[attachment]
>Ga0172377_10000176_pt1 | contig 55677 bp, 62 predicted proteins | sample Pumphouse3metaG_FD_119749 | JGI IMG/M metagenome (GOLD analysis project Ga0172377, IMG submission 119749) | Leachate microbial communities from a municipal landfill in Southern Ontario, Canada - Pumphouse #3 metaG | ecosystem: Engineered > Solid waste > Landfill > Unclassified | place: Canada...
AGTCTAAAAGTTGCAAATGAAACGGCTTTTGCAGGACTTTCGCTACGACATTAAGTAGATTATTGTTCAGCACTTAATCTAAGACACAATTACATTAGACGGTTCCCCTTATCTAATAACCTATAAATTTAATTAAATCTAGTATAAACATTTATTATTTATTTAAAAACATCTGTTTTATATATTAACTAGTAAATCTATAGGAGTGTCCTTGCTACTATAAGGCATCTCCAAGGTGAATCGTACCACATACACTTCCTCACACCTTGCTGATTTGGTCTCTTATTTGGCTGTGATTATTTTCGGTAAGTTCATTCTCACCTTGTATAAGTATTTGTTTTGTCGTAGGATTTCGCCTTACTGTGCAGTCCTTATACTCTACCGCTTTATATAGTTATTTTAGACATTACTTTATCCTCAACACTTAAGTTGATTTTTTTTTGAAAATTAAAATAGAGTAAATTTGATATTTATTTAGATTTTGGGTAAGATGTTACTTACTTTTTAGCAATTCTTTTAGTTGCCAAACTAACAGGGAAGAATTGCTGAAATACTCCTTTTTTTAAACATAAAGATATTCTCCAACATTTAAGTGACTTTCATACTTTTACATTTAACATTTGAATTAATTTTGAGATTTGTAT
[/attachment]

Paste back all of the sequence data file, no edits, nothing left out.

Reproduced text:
>Ga0172377_10000176_pt1 | contig 55677 bp, 62 predicted proteins | sample Pumphouse3metaG_FD_119749 | JGI IMG/M metagenome (GOLD analysis project Ga0172377, IMG submission 119749) | Leachate microbial communities from a municipal landfill in Southern Ontario, Canada - Pumphouse #3 metaG | ecosystem: Engineered > Solid waste > Landfill > Unclassified | place: Canada...
AGTCTAAAAGTTGCAAATGAAACGGCTTTTGCAGGACTTTCGCTACGACATTAAGTAGATTATTGTTCAGCACTTAATCTAAGACACAATTACATTAGACGGTTCCCCTTATCTAATAACCTATAAATTTAATTAAATCTAGTATAAACATTTATTATTTATTTAAAAACATCTGTTTTATATATTAACTAGTAAATCTATAGGAGTGTCCTTGCTACTATAAGGCATCTCCAAGGTGAATCGTACCACATACACTTCCTCACACCTTGCTGATTTGGTCTCTTATTTGGCTGTGATTATTTTCGGTAAGTTCATTCTCACCTTGTATAAGTATTTGTTTTGTCGTAGGATTTCGCCTTACTGTGCAGTCCTTATACTCTACCGCTTTATATAGTTATTTTAGACATTACTTTATCCTCAACACTTAAGTTGATTTTTTTTTGAAAATTAAAATAGAGTAAATTTGATATTTATTTAGATTTTGGGTAAGATGTTACTTACTTTTTAGCAATTCTTTTAGTTGCCAAACTAACAGGGAAGAATTGCTGAAATACTCCTTTTTTTAAACATAAAGATATTCTCCAACATTTAAGTGACTTTCATACTTTTACATTTAACATTTGAATTAATTTTGAGATTTGTAT